Tell us a little about your career.
I graduated from the Mechanical Engineering Department of the Bauman Moscow State Technical University. I was involved in the installation of 50,000 elevators, escalators and lifts in various buildings and structures, but there were three iconic projects in my life: the World Trade Center, the embassy building in Havana, and the Government House in Moscow. In the 1990s I worked as director of the Russian branch of the American company Otis, the world's largest elevator manufacturer. In 1993, President Boris Yeltsin awarded me the title of Honored Builder of the Russian Federation.

Which neighborhood do you live in, and why did you choose that are?
We live in the Willowdale area of Toronto. It is close to Jewish communities and to the subway station, which is convenient because my wife does not drive.

Where does your family come from?
I'll start with my Jewish roots, since not everyone with a simple Slavic surname has such deep Jewish roots. My paternal grandfather, Moshe Berkov Kachenov (as it is written in the certificate from the Rabbinate, signed by the official rabbi) was a Lubavitch Chassid, born and lived in the town of Lubavitch. He was a Cohen, an expert in the Talmud, and descended from a family of Torah scholars. In 1899, his wife and children died of the plague. After this misfortune, he left Lubavitch and came to the city of Mstislavl, in the Smolensk region, where he married my grandmother, Sara Zalmanova, who was also from a Chassidic family. They had five children, the third of which is my father, Avsey Moishe Kachenov. 3

As I mentioned, my grandfather was a Talmudist, and he was an active member of the Mstislavl Jewish community – as much as possible in the USSR at that time. In 1933, after Yom Kippur, he was taken to the GPU (State Political Directorate). For two days they "worked seriously" with him, and let him go home. Three days later, my grandfather was gone.

My father Avsey finished cheder in Mstislavl, and wrote and spoke Yiddish. In the early 1920s, like many Jews from the surrounding townships, he left for Moscow. After the funeral of his father, he brought his mother Sara to Moscow. Later, his sisters also joined them there. But based on a libel from Mstislavl, the GPU pursued him and did not leave him alone, and he left for the Far East. There he worked as the chief of communications for one of the detachments in the BAMLAG labor camps, where one and a half million prisoners and civilians were building a new Trans-Siberian Railway.

He returned to Moscow in 1939. My grandmother Sara still lived in Moscow with her eldest daughter. She wrote only in Yiddish. They lived in the center, and my grandmother went on foot to the synagogue on Arkhipov Street and observed kosher dietary laws. In 1948, when Golda Meir visited this synagogue for the first time, my grandmother Sara sat next to her. This balcony seat is easy to find as there is a plaque in honor of the famous Golda.

My mother's grandmother was named Golda, a native of Mogilev – that is, we are one hundred percent Litvaks [Lithuanian]. At the end of the 19th century, after the Jewish pogrom in Mogilev, my grandmother's brother left for America with his family. There his new life began. Grandma Golda lived with her eldest daughter in a large communal apartment in the center of Moscow. We celebrated all Jewish holidays there. She observed kosher and knew all the secrets of Jewish cuisine. In Passy she baked matzo. My sisters and I helped her, and the multinational neighbors - it was normal in those years, watching us.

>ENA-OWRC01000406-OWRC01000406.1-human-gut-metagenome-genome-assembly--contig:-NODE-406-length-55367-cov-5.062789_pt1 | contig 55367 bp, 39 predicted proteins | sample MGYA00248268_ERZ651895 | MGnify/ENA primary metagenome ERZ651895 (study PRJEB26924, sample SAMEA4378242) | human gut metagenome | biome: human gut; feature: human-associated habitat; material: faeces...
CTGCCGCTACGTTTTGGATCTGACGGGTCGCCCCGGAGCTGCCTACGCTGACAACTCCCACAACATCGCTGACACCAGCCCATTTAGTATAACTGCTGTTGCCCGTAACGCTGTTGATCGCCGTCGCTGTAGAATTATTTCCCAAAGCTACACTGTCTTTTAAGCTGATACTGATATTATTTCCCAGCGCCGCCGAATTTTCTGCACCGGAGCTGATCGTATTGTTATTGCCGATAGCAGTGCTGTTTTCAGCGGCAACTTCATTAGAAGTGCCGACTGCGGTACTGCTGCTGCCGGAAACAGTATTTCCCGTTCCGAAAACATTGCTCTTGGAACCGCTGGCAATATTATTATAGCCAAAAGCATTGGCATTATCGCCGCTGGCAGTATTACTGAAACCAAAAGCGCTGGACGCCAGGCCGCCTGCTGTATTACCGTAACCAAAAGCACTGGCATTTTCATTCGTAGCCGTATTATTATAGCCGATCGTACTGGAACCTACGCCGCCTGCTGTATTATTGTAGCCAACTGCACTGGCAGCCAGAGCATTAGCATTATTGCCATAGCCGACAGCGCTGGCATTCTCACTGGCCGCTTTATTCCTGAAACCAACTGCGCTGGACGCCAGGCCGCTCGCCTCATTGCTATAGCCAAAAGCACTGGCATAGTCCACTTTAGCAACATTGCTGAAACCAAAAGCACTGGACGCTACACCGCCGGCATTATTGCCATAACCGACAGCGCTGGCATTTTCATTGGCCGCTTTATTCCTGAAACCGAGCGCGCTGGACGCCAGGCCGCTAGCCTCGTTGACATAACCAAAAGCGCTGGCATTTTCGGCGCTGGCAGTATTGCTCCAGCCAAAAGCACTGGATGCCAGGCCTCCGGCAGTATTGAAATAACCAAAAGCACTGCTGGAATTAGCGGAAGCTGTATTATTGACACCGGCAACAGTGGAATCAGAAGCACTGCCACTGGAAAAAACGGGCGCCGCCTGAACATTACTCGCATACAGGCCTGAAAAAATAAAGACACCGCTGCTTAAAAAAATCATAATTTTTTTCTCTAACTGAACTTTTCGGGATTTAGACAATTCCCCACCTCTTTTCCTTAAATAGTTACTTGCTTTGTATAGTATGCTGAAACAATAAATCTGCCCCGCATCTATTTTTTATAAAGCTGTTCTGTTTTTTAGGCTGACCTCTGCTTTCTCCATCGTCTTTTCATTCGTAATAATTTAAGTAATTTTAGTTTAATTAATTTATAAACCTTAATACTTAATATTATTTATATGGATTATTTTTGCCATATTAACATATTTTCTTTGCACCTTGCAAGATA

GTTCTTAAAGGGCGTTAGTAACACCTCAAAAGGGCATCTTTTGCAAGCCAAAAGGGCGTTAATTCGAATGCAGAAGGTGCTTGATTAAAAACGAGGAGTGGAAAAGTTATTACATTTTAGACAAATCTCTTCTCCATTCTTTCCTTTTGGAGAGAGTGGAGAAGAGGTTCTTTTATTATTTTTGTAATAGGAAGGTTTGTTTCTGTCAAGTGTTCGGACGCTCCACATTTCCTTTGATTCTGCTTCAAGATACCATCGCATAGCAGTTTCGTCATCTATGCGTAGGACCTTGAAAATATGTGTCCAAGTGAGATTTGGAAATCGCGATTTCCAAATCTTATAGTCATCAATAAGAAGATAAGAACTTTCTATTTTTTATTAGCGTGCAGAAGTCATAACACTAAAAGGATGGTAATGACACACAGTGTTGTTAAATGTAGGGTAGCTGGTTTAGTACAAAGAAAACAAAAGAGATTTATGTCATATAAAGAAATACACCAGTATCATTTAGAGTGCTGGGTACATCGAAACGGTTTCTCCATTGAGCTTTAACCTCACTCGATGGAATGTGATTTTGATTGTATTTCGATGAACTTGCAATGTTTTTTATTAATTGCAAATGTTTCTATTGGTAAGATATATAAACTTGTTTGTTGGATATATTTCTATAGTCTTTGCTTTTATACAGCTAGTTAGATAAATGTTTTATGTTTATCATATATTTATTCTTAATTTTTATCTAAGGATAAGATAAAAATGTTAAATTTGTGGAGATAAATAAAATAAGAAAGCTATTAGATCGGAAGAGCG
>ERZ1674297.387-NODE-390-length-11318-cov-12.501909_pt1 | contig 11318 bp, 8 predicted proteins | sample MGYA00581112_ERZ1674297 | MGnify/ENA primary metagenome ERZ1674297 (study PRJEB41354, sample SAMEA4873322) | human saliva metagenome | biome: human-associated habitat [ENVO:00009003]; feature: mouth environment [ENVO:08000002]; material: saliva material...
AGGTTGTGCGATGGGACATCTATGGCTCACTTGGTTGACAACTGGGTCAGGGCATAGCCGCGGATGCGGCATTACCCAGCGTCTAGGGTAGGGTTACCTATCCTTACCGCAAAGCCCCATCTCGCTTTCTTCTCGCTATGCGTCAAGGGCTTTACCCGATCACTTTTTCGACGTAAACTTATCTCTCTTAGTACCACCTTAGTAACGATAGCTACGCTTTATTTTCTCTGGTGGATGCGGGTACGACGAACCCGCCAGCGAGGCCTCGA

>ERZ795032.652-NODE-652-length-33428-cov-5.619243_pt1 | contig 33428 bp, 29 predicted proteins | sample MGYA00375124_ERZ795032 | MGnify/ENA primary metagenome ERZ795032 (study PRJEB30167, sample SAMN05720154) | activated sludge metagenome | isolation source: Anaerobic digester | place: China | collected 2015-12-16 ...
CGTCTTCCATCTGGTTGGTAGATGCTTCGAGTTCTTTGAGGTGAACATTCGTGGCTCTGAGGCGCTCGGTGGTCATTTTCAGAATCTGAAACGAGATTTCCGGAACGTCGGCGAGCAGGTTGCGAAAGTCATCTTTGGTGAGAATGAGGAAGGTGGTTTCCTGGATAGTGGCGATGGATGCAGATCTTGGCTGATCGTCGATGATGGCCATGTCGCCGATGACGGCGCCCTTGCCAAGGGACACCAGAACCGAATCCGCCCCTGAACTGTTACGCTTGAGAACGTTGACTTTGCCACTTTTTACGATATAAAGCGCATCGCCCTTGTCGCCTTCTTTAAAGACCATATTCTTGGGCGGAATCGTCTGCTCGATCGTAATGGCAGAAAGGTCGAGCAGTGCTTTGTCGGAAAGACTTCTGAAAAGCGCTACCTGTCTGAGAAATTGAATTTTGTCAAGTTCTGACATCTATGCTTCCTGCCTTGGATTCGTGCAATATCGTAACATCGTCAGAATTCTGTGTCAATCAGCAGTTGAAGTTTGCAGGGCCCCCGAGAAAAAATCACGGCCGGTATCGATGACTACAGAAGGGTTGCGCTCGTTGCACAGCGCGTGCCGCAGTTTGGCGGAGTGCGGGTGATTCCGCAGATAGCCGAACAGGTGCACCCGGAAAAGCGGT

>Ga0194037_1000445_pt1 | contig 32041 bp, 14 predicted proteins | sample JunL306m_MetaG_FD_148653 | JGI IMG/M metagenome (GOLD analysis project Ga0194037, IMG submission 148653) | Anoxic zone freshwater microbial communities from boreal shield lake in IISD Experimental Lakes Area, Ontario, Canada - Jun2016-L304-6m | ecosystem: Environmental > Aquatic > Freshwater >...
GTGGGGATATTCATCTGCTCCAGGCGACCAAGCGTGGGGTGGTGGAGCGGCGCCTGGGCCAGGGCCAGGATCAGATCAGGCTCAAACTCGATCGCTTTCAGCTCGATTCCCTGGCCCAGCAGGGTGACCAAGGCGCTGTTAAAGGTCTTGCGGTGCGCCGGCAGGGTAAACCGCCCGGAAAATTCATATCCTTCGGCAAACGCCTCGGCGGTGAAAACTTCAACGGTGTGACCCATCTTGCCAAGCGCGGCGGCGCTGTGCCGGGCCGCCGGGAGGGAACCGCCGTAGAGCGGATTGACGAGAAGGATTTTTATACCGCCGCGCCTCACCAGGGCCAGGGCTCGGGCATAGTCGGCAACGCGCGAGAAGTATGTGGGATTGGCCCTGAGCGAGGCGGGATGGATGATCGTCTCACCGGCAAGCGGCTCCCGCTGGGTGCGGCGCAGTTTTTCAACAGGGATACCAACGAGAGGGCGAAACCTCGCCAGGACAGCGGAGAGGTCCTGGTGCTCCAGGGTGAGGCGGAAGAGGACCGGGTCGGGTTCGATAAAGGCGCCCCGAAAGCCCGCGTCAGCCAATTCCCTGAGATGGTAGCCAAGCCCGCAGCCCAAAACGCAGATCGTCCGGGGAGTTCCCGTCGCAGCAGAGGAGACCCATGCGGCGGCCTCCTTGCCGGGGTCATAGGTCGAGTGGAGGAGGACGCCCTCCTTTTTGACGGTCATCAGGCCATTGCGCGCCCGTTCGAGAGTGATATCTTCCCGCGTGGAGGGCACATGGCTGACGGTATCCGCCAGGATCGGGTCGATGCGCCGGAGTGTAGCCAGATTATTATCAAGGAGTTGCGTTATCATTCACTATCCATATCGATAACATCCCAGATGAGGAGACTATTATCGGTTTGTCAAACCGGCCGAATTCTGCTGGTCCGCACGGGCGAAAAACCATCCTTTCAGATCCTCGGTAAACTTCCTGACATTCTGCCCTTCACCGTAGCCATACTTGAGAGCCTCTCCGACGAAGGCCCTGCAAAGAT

I was born and studied in Moscow. I have been together with my wife Marina for over fifty years. Her Jewish roots are from Latvia. In addition to her grandmother and mother, all her relatives died either in the Riga ghetto, in Salaspils, in Auschwitz, or in Kazakhstan and Siberia in the USSR from Stalin's repressions. Marina's father is a Jew from Dvinsk. He went through the whole war, was a hero of the Battle of Stalingrad, and liberated Auschwitz.

We have two sons and six grandchildren - all Cohens of course, descendants of the family of Aaron the High Priest. From 1991 until we left for Canada, our family took an active part in the life of the synagogue on Bolshaya Bronnaya. It was built as a home synagogue in the 19th century by the owner of the Russian railways Lazar Polyakov. It was restored and reopened by order of the Rebbe, who said: “There is a real synagogue in Moscow and it may disappear.” Rabbi Isaac (Izya) Kogan, the Rebbe's emissary, put a lot of work and effort to open it again. A Board of Trustees of the synagogue was created, which I was part of. I had a chance to participate in the reconstruction of the synagogue on Bolshaya Bronnaya and implement the instructions of the Rebbe.

Do you have any hobbies?
I write poems and stories. For many years they were published in the magazine “Lechaim” and “Informspace.”, published in Russia and Israel. I am fond of demography. From time to time I give lectures on demography at the Bernard Betel Center. Together with my wife, we constantly participate in the life of the Jewish community, at our local Willowdale JRCC headed by Rabbi Yisroel Zaltzman. We celebrate all Jewish holidays in this community and wish it prosperity with all our hearts.